"Unless your definition of `cooperation' is blanket approval, I don't agree that we've failed to cooperate with the commissioner's office on these issues," he wrote in an email to The Associated Press. "Two years ago we negotiated pace of play protocols that had an immediate and positive impact. Last year we took a step backward in some ways, and this offseason we've been in regular contact with MLB and with our members to get a better handle on why that happened. I would be surprised if those discussions with MLB don't continue, notwithstanding today's comments about implementation. As I've said, fundamental changes to the game are going to be an uphill battle, but the lines of communication should remain open."

Clark added "my understanding is that MLB wants to continue with the replay changes (2-minute limit) and the no-pitch intentional walks and the pace of game warning/fine adjustments."

Manfred said he didn't want to share specifics of his priorities for alterations.

"There's a variety of changes that can be undertaken," Manfred said. "I'm committed to the idea that we have a set of proposals out there and we continue to discuss those proposals in private."

MLB has studied whether to restore the lower edge of the strike zone from just beneath the kneecap to its pre-1996 level - at the top of the kneecap. Management would like to install 20-second pitch clocks in an attempt to speed the pace of play - they have been used at Triple-A and Double-A for the past two seasons.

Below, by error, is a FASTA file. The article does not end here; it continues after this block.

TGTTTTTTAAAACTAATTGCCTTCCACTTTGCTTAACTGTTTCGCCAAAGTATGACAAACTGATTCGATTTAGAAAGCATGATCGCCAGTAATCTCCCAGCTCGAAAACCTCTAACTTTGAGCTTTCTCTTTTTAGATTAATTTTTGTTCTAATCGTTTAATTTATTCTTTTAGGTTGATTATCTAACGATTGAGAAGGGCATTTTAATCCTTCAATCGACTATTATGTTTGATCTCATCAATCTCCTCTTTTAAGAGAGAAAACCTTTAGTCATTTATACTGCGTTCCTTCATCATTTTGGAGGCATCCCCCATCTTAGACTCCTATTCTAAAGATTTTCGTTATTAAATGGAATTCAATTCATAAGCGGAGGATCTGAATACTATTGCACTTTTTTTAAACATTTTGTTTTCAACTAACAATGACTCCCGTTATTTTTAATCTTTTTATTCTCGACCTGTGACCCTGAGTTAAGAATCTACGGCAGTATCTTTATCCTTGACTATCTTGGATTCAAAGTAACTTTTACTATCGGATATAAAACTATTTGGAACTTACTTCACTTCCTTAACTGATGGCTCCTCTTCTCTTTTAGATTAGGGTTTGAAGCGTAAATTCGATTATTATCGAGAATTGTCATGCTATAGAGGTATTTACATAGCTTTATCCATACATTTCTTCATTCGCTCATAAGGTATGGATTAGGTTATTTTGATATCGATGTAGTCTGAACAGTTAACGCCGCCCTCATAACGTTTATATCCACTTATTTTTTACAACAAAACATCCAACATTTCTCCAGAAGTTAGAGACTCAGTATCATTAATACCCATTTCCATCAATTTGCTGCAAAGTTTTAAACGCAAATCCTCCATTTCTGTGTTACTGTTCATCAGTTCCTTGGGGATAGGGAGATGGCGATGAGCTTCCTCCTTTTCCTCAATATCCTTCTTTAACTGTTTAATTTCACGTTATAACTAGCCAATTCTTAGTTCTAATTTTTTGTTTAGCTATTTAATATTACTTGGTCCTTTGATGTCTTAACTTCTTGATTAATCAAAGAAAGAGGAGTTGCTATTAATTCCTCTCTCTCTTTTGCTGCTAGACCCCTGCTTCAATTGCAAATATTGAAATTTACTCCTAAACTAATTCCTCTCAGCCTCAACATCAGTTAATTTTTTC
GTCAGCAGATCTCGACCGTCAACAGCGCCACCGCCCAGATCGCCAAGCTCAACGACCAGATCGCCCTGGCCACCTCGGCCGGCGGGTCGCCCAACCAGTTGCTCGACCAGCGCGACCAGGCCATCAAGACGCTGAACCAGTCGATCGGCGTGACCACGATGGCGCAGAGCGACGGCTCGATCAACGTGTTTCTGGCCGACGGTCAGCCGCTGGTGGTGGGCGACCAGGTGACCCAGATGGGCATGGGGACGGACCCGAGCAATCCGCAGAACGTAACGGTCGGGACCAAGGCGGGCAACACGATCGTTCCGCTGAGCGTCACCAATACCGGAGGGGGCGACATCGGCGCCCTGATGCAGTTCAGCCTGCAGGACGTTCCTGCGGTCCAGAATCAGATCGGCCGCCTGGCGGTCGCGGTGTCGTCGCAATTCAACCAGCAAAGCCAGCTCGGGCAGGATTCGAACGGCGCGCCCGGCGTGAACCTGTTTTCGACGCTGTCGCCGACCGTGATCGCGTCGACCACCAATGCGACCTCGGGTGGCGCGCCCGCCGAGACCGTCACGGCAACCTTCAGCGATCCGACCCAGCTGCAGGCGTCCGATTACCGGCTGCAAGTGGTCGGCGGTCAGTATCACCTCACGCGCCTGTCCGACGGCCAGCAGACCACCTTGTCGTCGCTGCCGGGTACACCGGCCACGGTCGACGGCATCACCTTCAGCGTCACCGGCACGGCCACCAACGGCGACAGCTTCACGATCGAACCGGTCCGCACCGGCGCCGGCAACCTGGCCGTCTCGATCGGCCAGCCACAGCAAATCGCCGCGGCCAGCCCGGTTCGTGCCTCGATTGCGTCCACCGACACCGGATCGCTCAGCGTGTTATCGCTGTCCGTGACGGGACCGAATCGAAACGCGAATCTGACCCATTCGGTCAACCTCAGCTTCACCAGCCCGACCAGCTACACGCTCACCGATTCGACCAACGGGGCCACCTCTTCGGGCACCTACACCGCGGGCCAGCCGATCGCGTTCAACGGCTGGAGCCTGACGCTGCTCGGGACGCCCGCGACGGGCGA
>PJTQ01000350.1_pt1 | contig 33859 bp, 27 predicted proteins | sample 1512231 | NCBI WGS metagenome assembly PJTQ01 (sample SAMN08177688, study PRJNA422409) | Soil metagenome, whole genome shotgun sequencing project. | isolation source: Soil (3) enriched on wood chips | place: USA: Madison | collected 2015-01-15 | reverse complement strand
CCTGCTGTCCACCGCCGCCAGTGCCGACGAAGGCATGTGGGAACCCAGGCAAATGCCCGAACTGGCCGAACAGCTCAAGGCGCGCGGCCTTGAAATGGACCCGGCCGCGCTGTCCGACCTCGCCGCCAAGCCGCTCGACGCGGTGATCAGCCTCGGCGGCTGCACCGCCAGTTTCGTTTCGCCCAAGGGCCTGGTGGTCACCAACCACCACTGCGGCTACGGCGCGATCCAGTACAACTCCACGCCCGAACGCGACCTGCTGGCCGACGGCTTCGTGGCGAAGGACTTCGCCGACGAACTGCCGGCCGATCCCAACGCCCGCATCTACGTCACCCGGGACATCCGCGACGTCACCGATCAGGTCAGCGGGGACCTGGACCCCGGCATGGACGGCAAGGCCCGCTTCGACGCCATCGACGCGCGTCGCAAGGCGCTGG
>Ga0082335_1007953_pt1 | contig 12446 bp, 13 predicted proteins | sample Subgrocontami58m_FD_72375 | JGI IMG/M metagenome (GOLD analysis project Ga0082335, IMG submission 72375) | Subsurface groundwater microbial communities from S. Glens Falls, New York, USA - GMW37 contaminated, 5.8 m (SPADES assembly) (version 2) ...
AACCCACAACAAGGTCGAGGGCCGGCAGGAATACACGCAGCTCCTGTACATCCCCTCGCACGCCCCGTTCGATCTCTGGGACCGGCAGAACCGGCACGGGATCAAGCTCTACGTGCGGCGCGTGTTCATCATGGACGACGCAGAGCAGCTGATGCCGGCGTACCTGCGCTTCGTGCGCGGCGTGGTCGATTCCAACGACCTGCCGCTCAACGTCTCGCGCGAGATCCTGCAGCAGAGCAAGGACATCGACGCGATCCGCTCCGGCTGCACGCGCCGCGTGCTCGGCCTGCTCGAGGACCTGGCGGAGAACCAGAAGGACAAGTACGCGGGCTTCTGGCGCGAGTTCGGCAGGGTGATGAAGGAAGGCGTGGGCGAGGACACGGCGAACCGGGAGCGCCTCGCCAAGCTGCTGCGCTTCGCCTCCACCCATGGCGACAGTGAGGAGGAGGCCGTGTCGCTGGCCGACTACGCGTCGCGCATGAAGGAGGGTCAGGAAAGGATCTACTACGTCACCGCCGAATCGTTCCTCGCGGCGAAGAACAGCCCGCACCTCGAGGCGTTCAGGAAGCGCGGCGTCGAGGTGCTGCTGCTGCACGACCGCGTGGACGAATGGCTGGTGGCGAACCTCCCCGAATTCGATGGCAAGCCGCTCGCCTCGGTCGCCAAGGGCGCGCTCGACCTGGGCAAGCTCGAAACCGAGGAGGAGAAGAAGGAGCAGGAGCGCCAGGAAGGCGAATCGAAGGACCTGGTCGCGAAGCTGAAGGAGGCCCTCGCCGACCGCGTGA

Players also have been against limiting mound meetings. The least controversial change appears to be allowing a team to call for an intentional walk without the pitcher having to throw pitches. In addition, MLB likely can alter some video review rules without the union's agreement- such as shortening the time a manager has to call for a review.

"Most of this stuff that they were talking about I don't think it would have been a major adjustment for us," Royals manager Ned Yost said.

Manfred said starting runners on second base in extra innings sounds unlikely to be implemented in the majors. The change will be experimented with during the World Baseball Classic and perhaps at some short-season Class A leagues. Manfred said it was a special-purpose rule "beneficial in developmental leagues."

Manfred also said Tuesday that a renovated Wrigley Field would be a great choice to host an All-Star Game and Las Vegas could be a "viable market for us."

"I don't think that the presence of legalized gambling in Las Vegas should necessarily disqualify that market as a potential major league city," Manfred said.

Bulpett: Ainge 'really protective' of ability to go to free agency this summer

Bulpett: Ainge 'really protective' of ability to go to free agency this summer

Steve Bulpett joins Mike Felger to weigh in on the NBA trade deadline and the lack of moves made by Danny Ainge and the Boston Celtics thus far.